YOU ARE HERE: LAT HomeCollections

Posted Health Warning on Beaches Removed

November 07, 1987|KEVIN RODERICK | Times Staff Writer

Health warnings were removed from Los Angeles-area beaches Friday afternoon for the first time in six days, but the unsafe bacteria levels could return the next time heavy rains wash the residues of urban life off streets and into the ocean.

Los Angeles County health officials, after reviewing water samples taken Wednesday, declared the surf safe everywhere except inside Marina del Rey, where the tidal action needed to recirculate and dilute the contaminated seawater is weakened by breakwaters.

Although the beaches will be open this weekend, questions remain about the need for closing such a long stretch of coast--from Malibu south to San Pedro--and for keeping the beaches closed over a prolonged time period.

Signs were first posted to warn swimmers and surfers of a potential health hazard after an overflow from Los Angeles city sewers during heavy rains last weekend. Tests at the time by the city and Los Angeles County Department of Health Services found levels of bacteria far in excess of the maximum allowed by state regulations.

However, the two agencies disagree markedly on whether the bacteria was due to the sewage overflow or due to contaminated runoff from storm drains.

County health officials have maintained that the beaches were posted because of the sewage overflow, which occurred near Marina del Rey. Jack Petralia, acting chief of environmental management, said the posting was part of a new policy to alert the public immediately after sewage leaks and to keep the warnings in force until full bacterial tests can be performed.

The signs were posted so widely "as a precaution," he said, and they stayed up until Friday because of the lag time in analyzing the tests. The water in Santa Monica Bay was actually safe as of Wednesday, the county tests found.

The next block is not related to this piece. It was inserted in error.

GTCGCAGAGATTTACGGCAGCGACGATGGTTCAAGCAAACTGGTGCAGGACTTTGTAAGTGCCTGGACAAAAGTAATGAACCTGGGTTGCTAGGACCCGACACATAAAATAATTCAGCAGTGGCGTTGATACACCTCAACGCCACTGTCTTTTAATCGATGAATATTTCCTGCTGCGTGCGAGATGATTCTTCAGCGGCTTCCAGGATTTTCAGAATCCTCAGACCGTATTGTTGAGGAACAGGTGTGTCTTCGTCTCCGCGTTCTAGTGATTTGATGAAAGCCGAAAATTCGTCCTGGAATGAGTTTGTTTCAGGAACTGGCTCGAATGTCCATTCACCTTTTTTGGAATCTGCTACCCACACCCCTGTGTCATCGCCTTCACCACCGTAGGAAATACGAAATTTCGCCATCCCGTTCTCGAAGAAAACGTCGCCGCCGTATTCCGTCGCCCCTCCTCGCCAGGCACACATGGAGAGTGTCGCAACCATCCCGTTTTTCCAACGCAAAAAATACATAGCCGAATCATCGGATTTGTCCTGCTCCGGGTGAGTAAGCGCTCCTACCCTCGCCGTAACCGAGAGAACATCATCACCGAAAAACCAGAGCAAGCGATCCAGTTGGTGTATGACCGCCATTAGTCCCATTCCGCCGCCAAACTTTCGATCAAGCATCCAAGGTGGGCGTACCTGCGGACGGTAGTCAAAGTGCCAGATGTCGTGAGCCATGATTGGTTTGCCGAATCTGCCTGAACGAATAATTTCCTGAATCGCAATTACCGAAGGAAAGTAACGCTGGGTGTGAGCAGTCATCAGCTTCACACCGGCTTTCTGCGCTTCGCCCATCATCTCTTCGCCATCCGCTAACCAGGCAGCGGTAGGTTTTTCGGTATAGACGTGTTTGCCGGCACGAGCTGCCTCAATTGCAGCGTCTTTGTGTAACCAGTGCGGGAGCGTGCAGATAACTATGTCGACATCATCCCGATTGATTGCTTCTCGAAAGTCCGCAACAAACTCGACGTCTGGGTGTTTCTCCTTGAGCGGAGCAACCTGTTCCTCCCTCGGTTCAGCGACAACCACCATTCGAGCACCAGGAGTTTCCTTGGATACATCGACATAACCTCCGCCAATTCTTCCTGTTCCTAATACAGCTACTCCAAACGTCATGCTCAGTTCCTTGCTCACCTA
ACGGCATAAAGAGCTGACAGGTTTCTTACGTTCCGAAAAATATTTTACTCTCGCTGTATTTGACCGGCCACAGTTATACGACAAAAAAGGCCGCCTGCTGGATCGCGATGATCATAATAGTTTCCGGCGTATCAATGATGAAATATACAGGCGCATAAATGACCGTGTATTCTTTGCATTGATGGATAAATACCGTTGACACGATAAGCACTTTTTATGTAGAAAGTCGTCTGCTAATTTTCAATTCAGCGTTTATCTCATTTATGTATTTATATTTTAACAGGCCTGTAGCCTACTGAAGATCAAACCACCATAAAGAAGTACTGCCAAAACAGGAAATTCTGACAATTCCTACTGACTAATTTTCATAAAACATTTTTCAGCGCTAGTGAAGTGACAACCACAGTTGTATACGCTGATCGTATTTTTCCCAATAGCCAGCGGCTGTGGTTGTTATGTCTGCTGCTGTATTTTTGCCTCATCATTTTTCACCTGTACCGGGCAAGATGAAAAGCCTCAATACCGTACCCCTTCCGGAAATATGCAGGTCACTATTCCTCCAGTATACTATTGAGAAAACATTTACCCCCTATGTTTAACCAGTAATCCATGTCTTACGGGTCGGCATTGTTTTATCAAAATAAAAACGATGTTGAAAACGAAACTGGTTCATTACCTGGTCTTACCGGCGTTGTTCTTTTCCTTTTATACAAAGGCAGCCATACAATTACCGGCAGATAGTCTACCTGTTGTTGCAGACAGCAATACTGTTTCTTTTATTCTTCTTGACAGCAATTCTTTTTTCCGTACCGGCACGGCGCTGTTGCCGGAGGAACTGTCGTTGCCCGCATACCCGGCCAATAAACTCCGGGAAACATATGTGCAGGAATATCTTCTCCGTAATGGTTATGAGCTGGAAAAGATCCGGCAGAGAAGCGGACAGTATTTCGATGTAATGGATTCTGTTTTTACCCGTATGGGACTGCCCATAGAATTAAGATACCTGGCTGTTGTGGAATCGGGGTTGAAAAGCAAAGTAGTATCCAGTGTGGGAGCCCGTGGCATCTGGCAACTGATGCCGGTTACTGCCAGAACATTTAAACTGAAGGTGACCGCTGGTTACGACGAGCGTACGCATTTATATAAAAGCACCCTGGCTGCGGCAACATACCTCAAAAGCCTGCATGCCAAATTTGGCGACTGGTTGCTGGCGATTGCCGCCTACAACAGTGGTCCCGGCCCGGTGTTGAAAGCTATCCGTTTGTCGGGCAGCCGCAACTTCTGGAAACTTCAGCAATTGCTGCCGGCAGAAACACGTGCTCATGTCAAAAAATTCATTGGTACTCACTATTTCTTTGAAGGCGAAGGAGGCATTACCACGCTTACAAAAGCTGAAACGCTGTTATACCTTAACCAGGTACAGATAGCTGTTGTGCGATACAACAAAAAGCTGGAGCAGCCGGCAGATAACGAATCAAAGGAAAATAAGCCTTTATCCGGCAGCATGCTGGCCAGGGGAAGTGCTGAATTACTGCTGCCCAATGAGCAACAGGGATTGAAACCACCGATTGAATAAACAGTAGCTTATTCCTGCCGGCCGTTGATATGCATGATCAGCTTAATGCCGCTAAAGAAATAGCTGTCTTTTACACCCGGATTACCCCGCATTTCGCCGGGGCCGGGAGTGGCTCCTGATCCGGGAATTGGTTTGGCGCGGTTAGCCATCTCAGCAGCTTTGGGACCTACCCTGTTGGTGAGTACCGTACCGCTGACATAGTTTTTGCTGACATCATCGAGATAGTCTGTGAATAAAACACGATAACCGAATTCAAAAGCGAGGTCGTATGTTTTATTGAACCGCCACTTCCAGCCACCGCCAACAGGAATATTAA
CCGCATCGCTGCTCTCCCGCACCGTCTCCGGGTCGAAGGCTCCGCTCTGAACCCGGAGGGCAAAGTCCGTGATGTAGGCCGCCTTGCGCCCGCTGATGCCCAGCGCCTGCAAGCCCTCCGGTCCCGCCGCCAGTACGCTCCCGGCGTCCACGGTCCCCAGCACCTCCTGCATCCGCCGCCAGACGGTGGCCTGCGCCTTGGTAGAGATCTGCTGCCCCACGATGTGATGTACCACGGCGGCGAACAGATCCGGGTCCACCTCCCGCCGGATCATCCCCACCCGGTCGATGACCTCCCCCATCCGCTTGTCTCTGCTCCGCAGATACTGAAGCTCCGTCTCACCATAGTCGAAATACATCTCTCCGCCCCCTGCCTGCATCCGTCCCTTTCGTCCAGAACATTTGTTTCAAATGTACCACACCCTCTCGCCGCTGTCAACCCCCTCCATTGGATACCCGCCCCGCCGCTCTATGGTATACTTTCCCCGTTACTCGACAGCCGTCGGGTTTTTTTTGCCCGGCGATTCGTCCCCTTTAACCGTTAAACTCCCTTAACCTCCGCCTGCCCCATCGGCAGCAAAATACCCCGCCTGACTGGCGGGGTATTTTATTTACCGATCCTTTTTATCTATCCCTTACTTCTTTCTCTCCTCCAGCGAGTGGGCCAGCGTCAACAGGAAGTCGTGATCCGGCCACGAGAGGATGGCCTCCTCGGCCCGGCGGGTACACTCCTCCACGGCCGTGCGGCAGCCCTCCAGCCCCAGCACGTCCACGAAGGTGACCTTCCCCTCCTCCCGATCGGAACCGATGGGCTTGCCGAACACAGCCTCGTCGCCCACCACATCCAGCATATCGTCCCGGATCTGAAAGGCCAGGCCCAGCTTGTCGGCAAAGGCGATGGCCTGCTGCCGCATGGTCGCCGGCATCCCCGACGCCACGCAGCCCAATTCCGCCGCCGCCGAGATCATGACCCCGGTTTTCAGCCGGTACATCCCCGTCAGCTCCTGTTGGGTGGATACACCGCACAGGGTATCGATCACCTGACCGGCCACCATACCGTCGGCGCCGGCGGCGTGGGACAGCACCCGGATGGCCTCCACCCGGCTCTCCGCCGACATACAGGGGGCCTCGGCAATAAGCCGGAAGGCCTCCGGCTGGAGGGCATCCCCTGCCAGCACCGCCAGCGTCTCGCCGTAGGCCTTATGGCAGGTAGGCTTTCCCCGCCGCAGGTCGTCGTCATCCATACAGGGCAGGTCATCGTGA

Los Angeles sanitation officials, who believe that the city was erroneously blamed for the high bacteria levels, complained earlier this week that the bacteria in Santa Monica was due to contaminated storm drain runoff and they offered more evidence Friday to back this up.

City biologists, who test Santa Monica Bay waters daily, said that samples of storm runoff down Ballona Creek last Saturday contained much more enterococcus bacteria than the 4.1 million gallons of chlorinated city sewage that overflowed. The finding refutes an assertion by county health officials that high levels of enterococcus found in the bay were from the sewage, Deputy Mayor Mike Gage said.

On Thursday, the city had released tests that showed the storm runoff also carried far higher levels of another bacteria, coliform, than the sewage that overflowed. Both types of bacteria are taken to indicate the presence of human waste.

Scientists and the federal Environmental Protection Agency have known for many years that the runoff that flows down storm drains in urban areas poses a serious problem. In its rush to the ocean, the runoff collects animal droppings, dripped oil from streets, tainted soil, toxic metals and the residue that falls to the ground daily from the exhaust--in Los Angeles at least--of millions of automobiles.

These contaminated rivers of rainwater flow unchecked into the Pacific, and some studies have shown that during a storm the runoff can empty more pollutants into local oceans than even the huge pipes that dump treated sewage off Playa del Rey and San Pedro.

"Fecal coliform over the years has always gone up right after a storm," said Jack Anderson, director of the Southern California Coastal Water Research Project, which conducts research for state and local agencies.

City Sanitation Director Delwin Biagi said this week that he has asked county health officials many times to alert the public that surf on local beaches contains possibly unsafe levels of bacteria after storms.

The EPA, after completing a four-year, $28-million study that identified toxic metals and other pollutants in urban storm runoff, has proposed regulations that could force cities and counties to spend millions--even billions--to protect the oceans.

But county health officials said they consider the evidence of a threat from storm runoff unclear, and have repeatedly said the beaches were posted only because of the sewage.

Los Angeles Times Articles